## Graphing on a Number Line

Integers and real numbers can be represented on a number line. The point on this line associated with each number is called the graph of the number. Notice that number lines are spaced equally, or proportionately (see Figure 1).

Figure 1. Number lines.

#### Graphing inequalities

When graphing inequalities involving only integers, dots are used.

##### Example 1

Graph the set of x such that 1 ≤ x ≤ 4 and x is an integer (see Figure 2).

{ x:1 ≤ x ≤ 4, x is an integer}

Figure 2. A graph of {x:1 ≤ x ≤ 4, x is an integer}.

When graphing inequalities involving real numbers, lines, rays, and dots are used. A dot is used if the number is included. A hollow dot is used if the number is not included.

##### Example 2

Graph as indicated (see Figure 3).

1. Graph the set of x such that x ≥ 1.

{ x: x ≥ 1}

2. Graph the set of x such that x > 1 (see Figure 4).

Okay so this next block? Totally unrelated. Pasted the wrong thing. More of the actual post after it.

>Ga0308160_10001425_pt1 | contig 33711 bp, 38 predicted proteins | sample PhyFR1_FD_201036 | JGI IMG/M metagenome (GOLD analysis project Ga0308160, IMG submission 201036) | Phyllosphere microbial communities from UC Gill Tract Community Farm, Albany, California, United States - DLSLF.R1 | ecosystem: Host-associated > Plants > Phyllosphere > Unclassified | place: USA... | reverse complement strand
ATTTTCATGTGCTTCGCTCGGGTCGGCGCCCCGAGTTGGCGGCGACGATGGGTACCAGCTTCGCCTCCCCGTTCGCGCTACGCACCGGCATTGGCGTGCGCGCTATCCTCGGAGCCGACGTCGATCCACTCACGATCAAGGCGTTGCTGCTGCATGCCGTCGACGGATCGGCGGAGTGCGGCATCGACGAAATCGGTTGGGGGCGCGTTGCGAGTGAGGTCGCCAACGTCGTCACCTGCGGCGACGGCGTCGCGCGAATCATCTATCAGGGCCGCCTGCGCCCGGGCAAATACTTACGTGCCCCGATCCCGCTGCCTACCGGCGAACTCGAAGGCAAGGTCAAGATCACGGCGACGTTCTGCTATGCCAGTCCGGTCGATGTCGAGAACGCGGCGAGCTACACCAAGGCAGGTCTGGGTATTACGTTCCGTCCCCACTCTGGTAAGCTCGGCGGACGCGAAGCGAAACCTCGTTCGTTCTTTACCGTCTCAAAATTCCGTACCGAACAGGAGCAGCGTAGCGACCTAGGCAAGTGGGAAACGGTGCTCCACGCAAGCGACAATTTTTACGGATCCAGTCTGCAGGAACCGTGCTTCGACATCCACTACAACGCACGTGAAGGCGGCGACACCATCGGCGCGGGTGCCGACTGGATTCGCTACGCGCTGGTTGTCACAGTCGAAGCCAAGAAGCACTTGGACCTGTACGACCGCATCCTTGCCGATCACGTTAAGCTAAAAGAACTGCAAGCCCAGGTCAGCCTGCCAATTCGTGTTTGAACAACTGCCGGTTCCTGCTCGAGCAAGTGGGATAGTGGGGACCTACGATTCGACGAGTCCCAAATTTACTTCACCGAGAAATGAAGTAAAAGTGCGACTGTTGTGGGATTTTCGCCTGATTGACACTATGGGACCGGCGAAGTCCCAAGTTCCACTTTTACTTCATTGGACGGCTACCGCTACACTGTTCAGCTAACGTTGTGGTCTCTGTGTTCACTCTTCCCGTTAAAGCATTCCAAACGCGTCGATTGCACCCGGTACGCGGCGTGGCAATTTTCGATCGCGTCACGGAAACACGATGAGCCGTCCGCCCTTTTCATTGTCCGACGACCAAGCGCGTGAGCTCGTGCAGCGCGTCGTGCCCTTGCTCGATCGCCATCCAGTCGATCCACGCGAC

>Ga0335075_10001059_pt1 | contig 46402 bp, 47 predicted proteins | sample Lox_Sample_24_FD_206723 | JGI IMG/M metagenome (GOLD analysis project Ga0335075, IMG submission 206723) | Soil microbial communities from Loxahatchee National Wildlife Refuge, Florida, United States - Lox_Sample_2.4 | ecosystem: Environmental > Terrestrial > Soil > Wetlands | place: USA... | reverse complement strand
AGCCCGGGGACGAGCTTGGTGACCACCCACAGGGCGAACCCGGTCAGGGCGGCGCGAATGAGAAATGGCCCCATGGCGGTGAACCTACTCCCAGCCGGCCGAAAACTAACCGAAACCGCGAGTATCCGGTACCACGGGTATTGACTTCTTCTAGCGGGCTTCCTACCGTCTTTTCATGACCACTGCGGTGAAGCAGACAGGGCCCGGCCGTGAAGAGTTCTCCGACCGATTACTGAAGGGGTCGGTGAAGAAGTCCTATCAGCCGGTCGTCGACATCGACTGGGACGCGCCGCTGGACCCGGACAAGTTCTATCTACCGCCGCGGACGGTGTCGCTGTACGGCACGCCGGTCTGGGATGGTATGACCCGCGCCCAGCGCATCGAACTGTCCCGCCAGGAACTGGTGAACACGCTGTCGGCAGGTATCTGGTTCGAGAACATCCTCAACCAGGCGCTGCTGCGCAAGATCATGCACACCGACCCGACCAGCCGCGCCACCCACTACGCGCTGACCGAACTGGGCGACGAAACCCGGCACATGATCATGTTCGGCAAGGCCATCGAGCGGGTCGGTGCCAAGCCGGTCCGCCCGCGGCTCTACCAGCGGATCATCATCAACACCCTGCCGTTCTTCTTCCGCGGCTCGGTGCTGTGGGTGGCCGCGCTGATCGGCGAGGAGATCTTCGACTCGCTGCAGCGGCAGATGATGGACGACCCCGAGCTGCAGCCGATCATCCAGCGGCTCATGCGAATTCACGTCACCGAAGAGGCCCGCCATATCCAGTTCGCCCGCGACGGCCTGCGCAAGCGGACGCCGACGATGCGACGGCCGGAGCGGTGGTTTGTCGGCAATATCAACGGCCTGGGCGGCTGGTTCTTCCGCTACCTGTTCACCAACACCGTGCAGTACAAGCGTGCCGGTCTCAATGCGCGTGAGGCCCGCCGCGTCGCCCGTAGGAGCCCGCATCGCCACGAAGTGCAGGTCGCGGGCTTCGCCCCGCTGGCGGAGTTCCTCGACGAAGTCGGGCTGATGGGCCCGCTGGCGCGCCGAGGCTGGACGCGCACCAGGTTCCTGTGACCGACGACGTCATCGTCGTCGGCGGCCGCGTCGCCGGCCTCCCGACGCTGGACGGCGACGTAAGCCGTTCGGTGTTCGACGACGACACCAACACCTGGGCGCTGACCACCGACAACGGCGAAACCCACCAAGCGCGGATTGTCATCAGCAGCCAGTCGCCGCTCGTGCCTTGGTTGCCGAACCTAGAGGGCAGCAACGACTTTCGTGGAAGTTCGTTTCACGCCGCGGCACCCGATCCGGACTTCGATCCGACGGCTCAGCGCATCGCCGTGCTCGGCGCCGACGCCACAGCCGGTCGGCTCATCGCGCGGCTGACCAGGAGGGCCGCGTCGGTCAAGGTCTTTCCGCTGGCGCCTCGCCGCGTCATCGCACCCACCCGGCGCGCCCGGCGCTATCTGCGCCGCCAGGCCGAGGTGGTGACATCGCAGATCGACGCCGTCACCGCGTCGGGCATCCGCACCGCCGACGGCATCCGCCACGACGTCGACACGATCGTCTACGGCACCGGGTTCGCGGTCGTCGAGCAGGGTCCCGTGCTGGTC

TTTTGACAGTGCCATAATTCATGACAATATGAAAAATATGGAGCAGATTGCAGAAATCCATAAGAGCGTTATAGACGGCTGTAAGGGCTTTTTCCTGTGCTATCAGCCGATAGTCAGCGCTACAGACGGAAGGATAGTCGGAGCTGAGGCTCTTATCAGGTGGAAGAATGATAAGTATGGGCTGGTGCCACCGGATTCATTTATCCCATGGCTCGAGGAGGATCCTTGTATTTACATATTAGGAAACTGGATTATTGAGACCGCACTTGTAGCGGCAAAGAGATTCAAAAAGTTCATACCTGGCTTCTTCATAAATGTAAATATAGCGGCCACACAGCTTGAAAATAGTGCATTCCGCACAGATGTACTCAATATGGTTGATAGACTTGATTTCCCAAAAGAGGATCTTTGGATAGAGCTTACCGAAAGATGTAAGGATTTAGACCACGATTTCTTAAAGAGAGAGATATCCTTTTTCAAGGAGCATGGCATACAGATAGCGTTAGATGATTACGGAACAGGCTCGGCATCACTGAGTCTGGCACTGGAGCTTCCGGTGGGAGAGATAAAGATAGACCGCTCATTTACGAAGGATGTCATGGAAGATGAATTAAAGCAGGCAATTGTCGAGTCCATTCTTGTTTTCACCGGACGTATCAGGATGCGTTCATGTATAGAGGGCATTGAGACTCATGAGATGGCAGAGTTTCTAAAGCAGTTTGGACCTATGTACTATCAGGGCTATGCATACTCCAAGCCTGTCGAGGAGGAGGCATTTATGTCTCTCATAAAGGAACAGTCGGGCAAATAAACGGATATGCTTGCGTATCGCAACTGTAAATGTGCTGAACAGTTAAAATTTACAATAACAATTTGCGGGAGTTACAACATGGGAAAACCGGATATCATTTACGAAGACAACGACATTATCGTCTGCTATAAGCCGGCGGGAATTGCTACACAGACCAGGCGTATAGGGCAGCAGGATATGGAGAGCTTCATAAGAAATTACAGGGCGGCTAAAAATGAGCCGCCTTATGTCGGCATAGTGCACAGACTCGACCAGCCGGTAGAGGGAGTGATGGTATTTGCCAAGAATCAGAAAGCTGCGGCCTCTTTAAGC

{ x: x > 1}

3. Graph the set of x such that x < 4 (see Figure 5).

{ x: x < 4}

This ray is often called an open ray or a half line. The hollow dot distinguishes an open ray from a ray.

Figure 3. A graph of { x: x ≥ 1}.

Figure 4. A graph of { x: x > 1}

Figure 5. A graph of { x: x < 4}

#### Intervals

An interval consists of all the numbers that lie within two certain boundaries. If the two boundaries, or fixed numbers, are included, then the interval is called a closed interval. If the fixed numbers are not included, then the interval is called an open interval.

##### Example 3

Graph.

1. Closed interval (see Figure 6).

{ x: –1 ≤ x ≤ 2}

2. Open interval (see Figure 7).

{ x: –2 < x < 2}

Figure 6. A graph showing closed interval { x: –1 ≤ x ≤ 2}.

Figure 7. A graph showing open interval { x: –2 < x < 2}.

If the interval includes only one of the boundaries, then it is called a half‐open interval.

##### Example 4

Graph the half‐open interval (see Figure 8).

{ x: –1 < x ≤ 2}

Figure 8. A graph showing half‐open interval { x: –1 < x ≤ 2}.